24 May 2008

saturday night's all right

The only song title I could come up with immediately about Saturday.


Well, not much else to think about. It's a shame the erstwhile brilliance of VVB must decline into its dotage so quickly, but what we need my friends is time, and time we don't have.

However we're here back in the Chateau, perched in the leafy western suburbs and a full Saturday of packing, lifting, toting and ripping up carpet awaits.

The roof cleaner has wrought his magic and the roof is a brilliant terra cota, because that's what the tiles were before 35 years of gum sap and bird poo rendered it a tasteless, slimy green. It looks fabulous, why did we not get it cleaned when we moved in so we could have enjoyed it fully this past ten years?

I can't wait to see it when the new carpet goes down - we probably won't want to sell.

But there will be no choice, I'll officially be King of RARAland come Monday. As Gene Pitney sang,
Last Chance to Turn Around...hmm, that opportunity has passed. On Tuesday I'll be in Theodore, my territory is large and diverse. It was named after "Red Ted" Theodore and is, by all accounts, a very pretty little place so despite the fact that I'll be working I'm looking forward to seeing somewhere different.

Back to the decline of VVB, apparently despite its continuing lapse into irrelevance certain readers do take the time to peruse and discuss, including the now Mrs
Possum. I'm bitterly disappointed that no anonymous comments result from this no doubt close parsing of the fragile text on display here. I'd welcome a bright, hermeneutics-based confab (why did that word spring to mind?).

After all, youse do it in real life, real time, eh?

Anyway, the call of manual labour grows too strong to resist. I've had a quick look at today's headlines,
this is the only one of any interest whatsoever. Although 400 doctors or something have pronounced John McCain fit enough to be President of the US. I think that's more detail than anybody should ever reasonably want to know: what would we have learnt about John Gorton, for example?

I suppose just to put in something of substance, this is a pretty good article I think about corporate governance as she is practiced in Australia.

No having the slightest in depth knowledge of any of this stuff apart from if it smells off it probably is, VVB can't really do any discussion. However the public prominence of the proposed Westpac takeover of St George has certainly got a lot of people talking (well, those that talk to me anyway - a dwindling crowd).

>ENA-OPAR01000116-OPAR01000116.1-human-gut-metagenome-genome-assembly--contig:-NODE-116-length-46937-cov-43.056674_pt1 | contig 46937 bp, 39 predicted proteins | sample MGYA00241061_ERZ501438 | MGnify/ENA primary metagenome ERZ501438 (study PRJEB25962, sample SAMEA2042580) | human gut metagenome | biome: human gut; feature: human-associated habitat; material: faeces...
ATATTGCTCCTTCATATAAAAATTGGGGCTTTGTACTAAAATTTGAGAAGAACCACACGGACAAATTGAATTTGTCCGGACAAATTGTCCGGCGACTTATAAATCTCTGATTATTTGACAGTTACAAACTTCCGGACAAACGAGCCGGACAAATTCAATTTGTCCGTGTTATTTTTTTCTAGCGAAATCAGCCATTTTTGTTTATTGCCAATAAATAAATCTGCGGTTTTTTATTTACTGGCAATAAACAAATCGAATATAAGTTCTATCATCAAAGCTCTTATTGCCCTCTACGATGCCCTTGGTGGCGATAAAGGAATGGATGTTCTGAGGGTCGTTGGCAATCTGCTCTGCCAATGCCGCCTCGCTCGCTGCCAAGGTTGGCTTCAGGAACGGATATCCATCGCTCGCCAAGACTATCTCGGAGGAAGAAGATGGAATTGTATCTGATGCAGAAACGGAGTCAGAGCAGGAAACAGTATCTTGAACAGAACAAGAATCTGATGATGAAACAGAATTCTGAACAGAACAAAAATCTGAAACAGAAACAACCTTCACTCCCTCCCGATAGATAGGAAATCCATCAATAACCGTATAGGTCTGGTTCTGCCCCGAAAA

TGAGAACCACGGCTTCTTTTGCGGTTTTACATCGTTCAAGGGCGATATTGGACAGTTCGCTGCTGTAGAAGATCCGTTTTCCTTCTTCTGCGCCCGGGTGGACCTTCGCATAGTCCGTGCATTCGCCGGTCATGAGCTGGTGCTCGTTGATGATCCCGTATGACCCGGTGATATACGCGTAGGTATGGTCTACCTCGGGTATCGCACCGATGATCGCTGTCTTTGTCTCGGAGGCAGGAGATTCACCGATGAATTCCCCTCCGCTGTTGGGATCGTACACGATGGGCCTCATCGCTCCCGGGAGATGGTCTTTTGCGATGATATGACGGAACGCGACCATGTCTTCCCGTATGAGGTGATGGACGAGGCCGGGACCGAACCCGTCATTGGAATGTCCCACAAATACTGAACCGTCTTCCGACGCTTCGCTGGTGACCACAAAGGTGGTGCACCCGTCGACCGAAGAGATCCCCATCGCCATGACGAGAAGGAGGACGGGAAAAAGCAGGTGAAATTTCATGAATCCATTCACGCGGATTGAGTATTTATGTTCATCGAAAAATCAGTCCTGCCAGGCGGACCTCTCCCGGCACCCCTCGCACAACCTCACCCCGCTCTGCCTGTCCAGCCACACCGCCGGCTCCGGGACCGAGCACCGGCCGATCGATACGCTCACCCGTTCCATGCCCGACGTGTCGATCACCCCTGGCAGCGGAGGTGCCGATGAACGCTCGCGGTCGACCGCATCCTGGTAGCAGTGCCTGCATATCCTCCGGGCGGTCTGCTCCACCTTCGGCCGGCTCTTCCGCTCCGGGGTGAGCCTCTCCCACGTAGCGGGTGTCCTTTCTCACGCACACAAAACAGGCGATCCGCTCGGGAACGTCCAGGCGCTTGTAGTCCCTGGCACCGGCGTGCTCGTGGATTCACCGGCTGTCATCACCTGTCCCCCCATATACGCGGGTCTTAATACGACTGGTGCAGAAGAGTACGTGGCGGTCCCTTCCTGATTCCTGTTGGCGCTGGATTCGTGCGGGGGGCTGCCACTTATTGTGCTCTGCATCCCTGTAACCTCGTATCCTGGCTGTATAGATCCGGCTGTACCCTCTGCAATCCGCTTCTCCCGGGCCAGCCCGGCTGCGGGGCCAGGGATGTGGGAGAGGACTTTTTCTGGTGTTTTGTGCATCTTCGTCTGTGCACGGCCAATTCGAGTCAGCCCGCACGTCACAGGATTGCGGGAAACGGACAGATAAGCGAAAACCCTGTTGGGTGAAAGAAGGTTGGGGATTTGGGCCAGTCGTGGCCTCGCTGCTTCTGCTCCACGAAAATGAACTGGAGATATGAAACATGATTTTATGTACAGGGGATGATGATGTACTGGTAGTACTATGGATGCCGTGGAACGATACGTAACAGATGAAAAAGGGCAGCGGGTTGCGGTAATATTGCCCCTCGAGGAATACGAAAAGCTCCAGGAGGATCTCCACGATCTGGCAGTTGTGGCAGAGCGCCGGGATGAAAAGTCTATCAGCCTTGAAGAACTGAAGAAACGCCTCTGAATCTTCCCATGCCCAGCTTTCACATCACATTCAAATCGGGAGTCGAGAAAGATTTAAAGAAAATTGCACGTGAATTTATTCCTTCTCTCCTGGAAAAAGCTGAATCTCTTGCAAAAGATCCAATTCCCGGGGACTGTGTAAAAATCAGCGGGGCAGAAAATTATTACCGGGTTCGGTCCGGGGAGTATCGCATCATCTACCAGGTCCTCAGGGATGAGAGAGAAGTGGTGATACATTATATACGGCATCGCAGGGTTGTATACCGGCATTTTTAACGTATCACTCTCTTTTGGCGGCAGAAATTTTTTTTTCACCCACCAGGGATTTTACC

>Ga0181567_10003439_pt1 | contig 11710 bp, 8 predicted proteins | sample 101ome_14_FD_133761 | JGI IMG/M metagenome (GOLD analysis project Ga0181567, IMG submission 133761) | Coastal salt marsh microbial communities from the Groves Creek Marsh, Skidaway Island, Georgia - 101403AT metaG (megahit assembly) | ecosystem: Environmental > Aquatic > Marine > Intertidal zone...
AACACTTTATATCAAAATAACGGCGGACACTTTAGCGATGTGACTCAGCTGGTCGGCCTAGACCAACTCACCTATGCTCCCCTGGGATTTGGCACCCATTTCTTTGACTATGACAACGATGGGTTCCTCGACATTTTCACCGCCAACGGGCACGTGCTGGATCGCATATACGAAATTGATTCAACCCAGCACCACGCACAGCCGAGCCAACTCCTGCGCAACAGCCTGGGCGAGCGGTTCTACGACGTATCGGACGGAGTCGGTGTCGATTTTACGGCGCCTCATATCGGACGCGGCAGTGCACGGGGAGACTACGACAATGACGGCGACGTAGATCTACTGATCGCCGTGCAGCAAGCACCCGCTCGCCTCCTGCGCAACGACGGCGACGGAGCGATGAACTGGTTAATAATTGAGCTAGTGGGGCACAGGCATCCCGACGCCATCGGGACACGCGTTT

Most focus on the role of Gail Kelly as previous CEO of St George, and that's certainly a factor. But I was in a workshop earlier this week where someone put up the stats on how many mergers, let alone takeovers, fail to produce the forecast benefits. Far more than half of these destroy shareholder value. Investment advisors, the merchant banks, do very well from the fees.

Whenever I get comments about the sort of thing I do and whether it does any good, I always compare it to these shining lights of human endeavour and I end up feeling a lot better about myself. If this corporate activity has published stats on previous success, or lack of it more to the point, but the smarties and small club of board directors in Australia still persist, surely you've got to ask why?


Next post will be written entirely in either first, second or third person but not all three.

No, bugger it, it'll be written how it comes out.


JahTeh said...

I can't tell you how pissed off I am about St. George selling out. I've been with them since they started and the thought of having to go back to a huge faceless monster is shitty. It means my little branch will close, no-one will know my circumstances at the 'big one' down the road so I'm on a hate mission.

phil said...

I was with Canberra Building Society before it became Advance Bank before St George took it over.

We left Westpac in the late 70s when they consistently buggered up our accounts along with stupid things like failing to take notice of change of address. Utterly hopeless.

Now we'll be back with them.


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